"According to Civil Rights leader Barbara Arnwine, the right to vote remain[ed] under attack in 2016 by forces who still believe[d] the ballot should stay in the hands of a precious few.
The following [caused] millions of voters to be disenfranchised in the 2016 election:
- Ending "preclearance" of the Voting Rights Act
- Voter registration errors
- Draconian voter ID laws
- Purging voter rolls
- Caging lists
- Felon disenfranchisement
- Malfunctioning voting machines
- Problems with absentee ballots
- Undertrained poll workers
- Understaffed polling places
- Deceptive election practices
- Ineffective planning
- Misallocation of resources and voting equipment
- Partisan election administration
- Dirty tricks, robocalling and Election Day misinformation
According to the Institute for Southern Studies, an estimated 500,000 voters nationally didn't vote in 2012 because of problems at the polls, including long lines. Caltech/MIT reports 730,000 prospective voters were turned away due to long lines alone.
There is also a financial cost to suppressing the vote:
According to a Census Bureau report, with 23 million hours of waiting time in the 2012 elections, at an average hourly wage of $23.67, standing in line at the polls had a total economic cost of more than $544 million." (emphasis in original)
The civil rights community has been far from quiet about the recent rise in voter suppression tactics. The Reverend Jesse Jackson, John Lewis, and other civil rights leaders were in the balcony during the Selby County v. Holder oral arguments. They were also leading mass protests outside. There have been a number of congressional briefings, social media events, protests, and conferences aimed at bringing to light voter suppression, always with a call to "Restore the VRA" and "Protest Shelby". Many civil rights organizations, such as the Brennan Center, filed briefs during the Shelby County v. Holder proceedings.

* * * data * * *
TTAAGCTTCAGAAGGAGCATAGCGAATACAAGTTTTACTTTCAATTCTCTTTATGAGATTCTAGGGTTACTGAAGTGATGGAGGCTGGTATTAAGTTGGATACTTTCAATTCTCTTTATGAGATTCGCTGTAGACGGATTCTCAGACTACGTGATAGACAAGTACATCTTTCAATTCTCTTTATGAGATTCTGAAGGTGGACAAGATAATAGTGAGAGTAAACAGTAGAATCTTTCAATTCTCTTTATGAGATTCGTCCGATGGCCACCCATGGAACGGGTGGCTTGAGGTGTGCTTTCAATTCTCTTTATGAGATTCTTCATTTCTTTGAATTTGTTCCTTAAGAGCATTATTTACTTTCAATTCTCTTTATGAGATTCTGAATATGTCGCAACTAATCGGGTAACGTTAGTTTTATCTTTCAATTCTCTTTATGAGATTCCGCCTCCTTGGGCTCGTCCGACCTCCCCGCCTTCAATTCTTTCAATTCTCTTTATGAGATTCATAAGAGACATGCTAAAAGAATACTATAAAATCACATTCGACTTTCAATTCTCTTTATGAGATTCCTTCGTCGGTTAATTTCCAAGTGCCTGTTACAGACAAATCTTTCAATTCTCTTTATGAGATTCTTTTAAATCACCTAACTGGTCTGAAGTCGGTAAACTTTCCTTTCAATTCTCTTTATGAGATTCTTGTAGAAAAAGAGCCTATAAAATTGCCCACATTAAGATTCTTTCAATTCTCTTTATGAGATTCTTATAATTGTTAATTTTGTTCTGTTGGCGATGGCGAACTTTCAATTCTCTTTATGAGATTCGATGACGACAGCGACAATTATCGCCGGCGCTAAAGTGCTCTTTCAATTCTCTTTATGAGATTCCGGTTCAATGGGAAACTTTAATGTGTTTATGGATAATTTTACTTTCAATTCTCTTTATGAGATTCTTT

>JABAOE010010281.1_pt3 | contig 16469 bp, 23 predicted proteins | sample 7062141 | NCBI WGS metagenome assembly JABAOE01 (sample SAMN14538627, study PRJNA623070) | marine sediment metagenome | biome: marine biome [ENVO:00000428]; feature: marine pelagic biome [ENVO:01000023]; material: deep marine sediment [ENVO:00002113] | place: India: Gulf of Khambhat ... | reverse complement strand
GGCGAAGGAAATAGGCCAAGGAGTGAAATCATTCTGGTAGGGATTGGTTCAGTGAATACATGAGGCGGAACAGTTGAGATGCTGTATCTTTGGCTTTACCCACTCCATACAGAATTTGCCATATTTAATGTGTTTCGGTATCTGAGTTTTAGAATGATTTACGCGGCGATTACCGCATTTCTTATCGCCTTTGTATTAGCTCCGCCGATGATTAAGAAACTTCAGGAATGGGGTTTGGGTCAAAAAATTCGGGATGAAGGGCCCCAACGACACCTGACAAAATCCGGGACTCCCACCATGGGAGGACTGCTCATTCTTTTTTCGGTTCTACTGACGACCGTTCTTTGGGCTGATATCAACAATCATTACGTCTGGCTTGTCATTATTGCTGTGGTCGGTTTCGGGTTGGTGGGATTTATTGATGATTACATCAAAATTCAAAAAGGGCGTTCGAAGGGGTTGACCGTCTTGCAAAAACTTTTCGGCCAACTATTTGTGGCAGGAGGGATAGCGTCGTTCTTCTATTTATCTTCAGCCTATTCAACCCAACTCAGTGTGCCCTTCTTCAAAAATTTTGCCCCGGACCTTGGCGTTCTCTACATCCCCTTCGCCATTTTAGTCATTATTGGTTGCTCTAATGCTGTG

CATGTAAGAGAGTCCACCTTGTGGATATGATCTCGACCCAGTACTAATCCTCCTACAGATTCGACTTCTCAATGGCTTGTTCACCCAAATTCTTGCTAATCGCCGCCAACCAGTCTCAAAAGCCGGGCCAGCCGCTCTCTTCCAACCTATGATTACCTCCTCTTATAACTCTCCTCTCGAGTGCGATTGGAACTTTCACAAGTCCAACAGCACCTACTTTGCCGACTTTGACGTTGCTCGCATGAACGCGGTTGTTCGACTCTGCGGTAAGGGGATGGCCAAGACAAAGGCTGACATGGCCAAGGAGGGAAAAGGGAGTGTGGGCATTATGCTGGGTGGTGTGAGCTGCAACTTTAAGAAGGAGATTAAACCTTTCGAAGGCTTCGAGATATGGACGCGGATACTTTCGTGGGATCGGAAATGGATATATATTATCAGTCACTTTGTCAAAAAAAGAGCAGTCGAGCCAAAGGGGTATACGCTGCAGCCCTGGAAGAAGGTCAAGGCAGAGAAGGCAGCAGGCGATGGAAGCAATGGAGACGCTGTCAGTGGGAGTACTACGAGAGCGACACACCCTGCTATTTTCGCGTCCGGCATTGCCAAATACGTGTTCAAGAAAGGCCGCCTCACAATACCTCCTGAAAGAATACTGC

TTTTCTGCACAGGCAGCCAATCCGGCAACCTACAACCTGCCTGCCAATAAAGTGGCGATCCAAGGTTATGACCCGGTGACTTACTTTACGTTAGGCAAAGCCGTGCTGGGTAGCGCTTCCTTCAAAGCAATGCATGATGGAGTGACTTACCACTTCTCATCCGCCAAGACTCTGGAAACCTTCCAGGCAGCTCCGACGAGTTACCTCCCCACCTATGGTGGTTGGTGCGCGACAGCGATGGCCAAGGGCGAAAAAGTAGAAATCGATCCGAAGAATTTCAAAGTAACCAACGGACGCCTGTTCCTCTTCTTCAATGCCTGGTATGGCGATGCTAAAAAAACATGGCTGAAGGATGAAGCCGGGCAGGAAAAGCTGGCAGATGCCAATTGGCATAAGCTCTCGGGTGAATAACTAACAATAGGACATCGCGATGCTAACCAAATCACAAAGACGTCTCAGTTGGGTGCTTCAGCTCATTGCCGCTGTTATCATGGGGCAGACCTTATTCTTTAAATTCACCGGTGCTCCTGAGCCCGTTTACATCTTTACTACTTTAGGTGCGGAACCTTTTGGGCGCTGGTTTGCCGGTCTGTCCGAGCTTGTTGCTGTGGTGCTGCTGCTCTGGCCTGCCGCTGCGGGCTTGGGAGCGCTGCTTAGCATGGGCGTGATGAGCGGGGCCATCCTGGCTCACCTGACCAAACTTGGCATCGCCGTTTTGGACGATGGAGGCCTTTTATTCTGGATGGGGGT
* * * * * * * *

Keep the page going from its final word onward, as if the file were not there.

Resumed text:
In the last 4 years, the civil rights community has been very active in fighting against voter suppression cases and has won significant cases in court, striking down voter suppression laws, but still the impact of voter suppression is widespread, and may have determined the outcome of the 2016 election. The Voting Rights Alliance, composed of over 20 organizations, was founded in early 2016 specifically to focus the modern fight against voter suppression.
It was the Civil Rights Movement who was instrumental in the passing of the Voting Rights Act of 1965; and, it seems it will be the second-generation civil rights leaders who will continue the fight to preserve the legacy of those who fought and died for the right to vote.